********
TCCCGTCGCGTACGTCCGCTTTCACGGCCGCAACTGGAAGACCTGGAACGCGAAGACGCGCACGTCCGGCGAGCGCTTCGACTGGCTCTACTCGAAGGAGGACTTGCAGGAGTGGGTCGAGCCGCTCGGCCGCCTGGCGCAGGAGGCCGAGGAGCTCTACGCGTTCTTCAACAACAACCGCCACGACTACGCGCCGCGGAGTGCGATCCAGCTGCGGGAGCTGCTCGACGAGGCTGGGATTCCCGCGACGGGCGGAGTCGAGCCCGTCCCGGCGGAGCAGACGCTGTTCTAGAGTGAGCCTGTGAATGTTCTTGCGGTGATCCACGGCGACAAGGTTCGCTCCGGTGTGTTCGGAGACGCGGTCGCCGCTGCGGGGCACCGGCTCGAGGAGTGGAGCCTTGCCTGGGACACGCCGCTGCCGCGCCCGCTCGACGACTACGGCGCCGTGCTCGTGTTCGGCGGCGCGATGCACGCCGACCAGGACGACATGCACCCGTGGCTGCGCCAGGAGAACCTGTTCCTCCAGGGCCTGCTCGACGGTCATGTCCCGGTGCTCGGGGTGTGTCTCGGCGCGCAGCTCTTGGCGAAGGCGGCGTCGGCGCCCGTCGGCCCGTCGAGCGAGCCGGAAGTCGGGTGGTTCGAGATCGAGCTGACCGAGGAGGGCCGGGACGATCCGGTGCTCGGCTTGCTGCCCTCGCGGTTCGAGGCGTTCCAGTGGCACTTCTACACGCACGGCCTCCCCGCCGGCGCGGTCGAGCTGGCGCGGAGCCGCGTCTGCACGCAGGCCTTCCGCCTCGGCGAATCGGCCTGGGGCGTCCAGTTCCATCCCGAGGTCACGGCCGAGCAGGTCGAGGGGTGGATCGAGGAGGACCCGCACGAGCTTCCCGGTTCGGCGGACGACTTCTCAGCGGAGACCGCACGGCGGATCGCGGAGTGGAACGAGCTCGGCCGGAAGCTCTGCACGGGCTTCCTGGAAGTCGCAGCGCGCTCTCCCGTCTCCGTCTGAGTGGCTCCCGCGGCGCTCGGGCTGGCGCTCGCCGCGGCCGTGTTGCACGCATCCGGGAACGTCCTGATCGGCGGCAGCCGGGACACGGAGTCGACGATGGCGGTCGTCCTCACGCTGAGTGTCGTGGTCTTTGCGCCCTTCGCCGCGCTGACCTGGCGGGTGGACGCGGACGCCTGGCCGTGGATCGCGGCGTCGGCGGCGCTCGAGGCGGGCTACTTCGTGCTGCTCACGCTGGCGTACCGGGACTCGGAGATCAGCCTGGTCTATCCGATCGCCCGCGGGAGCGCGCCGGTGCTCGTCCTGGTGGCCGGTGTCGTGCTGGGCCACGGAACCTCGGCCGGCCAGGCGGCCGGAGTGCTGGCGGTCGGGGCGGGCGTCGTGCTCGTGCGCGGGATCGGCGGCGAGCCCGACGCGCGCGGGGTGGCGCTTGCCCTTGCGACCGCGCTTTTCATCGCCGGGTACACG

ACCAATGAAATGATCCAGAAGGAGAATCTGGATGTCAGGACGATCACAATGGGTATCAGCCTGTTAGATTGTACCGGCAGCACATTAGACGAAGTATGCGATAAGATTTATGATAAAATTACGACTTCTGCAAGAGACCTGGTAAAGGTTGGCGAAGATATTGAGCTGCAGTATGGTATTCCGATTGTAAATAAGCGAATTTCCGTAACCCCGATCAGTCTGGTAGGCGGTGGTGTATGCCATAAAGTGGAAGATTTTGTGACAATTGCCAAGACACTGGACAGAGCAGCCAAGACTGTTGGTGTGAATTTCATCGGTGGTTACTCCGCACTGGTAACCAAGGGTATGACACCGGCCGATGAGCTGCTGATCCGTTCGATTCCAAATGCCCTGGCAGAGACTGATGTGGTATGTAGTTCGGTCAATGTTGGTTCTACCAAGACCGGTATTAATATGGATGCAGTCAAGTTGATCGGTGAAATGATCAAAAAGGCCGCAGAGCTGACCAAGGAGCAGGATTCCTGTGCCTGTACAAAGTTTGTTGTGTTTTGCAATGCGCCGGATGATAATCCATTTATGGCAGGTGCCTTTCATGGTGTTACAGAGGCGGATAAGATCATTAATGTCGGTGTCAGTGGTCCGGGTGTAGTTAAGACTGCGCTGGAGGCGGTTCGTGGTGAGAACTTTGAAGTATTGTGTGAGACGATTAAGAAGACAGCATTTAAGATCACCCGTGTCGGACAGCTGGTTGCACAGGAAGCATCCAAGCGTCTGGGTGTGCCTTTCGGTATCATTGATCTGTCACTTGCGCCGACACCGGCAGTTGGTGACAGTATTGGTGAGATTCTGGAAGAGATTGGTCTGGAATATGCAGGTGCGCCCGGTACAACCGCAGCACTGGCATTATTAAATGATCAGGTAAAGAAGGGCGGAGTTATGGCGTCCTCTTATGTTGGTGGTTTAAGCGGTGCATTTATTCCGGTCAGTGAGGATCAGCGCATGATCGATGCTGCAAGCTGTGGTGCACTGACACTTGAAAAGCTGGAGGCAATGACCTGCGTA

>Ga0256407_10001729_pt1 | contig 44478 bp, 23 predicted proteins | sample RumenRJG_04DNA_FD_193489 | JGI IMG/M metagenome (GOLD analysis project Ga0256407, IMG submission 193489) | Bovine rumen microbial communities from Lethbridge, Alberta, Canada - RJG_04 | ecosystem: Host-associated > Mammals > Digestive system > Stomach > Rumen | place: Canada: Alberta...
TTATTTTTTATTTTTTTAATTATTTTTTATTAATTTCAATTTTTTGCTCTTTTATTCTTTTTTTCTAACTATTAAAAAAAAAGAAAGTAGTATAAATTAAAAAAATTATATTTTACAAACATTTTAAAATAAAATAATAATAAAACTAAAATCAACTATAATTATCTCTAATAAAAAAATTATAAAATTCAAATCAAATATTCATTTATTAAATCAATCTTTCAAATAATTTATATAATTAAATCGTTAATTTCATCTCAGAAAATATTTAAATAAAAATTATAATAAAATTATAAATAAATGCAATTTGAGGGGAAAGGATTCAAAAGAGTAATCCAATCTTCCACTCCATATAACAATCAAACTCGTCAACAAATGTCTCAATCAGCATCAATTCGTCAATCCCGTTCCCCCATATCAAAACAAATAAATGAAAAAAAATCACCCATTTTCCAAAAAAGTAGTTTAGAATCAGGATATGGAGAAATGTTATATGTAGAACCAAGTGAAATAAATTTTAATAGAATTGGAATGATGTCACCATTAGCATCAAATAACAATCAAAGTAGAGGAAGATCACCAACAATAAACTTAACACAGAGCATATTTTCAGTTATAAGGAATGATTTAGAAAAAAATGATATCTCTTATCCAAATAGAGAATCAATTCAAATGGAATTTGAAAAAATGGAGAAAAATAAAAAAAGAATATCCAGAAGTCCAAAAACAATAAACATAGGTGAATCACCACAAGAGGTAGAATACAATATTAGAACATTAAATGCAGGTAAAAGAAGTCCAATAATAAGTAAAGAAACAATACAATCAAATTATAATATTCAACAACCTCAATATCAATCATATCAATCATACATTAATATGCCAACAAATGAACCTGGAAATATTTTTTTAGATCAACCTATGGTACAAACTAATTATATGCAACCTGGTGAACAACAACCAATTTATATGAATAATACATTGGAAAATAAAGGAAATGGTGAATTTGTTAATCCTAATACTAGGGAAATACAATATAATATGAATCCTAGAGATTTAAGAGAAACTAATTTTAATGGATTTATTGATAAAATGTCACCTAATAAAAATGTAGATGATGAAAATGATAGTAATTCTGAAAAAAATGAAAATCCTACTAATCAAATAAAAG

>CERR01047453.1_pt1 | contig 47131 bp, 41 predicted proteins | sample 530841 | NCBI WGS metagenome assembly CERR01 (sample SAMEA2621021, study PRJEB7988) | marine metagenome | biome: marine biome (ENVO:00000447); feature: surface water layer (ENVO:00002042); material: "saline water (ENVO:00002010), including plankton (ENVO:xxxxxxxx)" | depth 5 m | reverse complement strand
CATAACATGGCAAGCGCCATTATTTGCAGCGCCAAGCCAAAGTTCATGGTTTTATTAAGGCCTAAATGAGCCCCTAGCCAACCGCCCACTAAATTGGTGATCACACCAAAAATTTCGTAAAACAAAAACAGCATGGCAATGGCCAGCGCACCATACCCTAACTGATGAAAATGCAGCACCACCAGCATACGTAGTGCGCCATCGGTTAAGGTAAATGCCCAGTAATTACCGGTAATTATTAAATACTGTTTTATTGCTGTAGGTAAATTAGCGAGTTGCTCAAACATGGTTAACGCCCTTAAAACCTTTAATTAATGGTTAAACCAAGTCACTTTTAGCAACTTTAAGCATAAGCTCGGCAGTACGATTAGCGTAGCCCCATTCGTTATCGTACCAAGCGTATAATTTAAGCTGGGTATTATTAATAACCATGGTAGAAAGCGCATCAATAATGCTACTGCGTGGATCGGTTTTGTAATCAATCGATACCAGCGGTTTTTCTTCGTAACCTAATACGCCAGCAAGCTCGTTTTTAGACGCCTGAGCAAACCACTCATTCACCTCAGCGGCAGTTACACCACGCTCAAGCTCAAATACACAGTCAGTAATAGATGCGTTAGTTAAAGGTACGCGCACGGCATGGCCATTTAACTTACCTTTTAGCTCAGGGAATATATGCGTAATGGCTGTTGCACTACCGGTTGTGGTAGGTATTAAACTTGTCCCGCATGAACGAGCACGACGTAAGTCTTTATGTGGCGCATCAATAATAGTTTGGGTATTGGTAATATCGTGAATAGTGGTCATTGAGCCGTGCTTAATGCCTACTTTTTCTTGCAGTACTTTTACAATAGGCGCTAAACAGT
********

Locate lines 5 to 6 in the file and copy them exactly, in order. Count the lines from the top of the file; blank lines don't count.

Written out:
>CERR01047453.1_pt1 | contig 47131 bp, 41 predicted proteins | sample 530841 | NCBI WGS metagenome assembly CERR01 (sample SAMEA2621021, study PRJEB7988) | marine metagenome | biome: marine biome (ENVO:00000447); feature: surface water layer (ENVO:00002042); material: "saline water (ENVO:00002010), including plankton (ENVO:xxxxxxxx)" | depth 5 m | reverse complement strand
CATAACATGGCAAGCGCCATTATTTGCAGCGCCAAGCCAAAGTTCATGGTTTTATTAAGGCCTAAATGAGCCCCTAGCCAACCGCCCACTAAATTGGTGATCACACCAAAAATTTCGTAAAACAAAAACAGCATGGCAATGGCCAGCGCACCATACCCTAACTGATGAAAATGCAGCACCACCAGCATACGTAGTGCGCCATCGGTTAAGGTAAATGCCCAGTAATTACCGGTAATTATTAAATACTGTTTTATTGCTGTAGGTAAATTAGCGAGTTGCTCAAACATGGTTAACGCCCTTAAAACCTTTAATTAATGGTTAAACCAAGTCACTTTTAGCAACTTTAAGCATAAGCTCGGCAGTACGATTAGCGTAGCCCCATTCGTTATCGTACCAAGCGTATAATTTAAGCTGGGTATTATTAATAACCATGGTAGAAAGCGCATCAATAATGCTACTGCGTGGATCGGTTTTGTAATCAATCGATACCAGCGGTTTTTCTTCGTAACCTAATACGCCAGCAAGCTCGTTTTTAGACGCCTGAGCAAACCACTCATTCACCTCAGCGGCAGTTACACCACGCTCAAGCTCAAATACACAGTCAGTAATAGATGCGTTAGTTAAAGGTACGCGCACGGCATGGCCATTTAACTTACCTTTTAGCTCAGGGAATATATGCGTAATGGCTGTTGCACTACCGGTTGTGGTAGGTATTAAACTTGTCCCGCATGAACGAGCACGACGTAAGTCTTTATGTGGCGCATCAATAATAGTTTGGGTATTGGTAATATCGTGAATAGTGGTCATTGAGCCGTGCTTAATGCCTACTTTTTCTTGCAGTACTTTTACAATAGGCGCTAAACAGT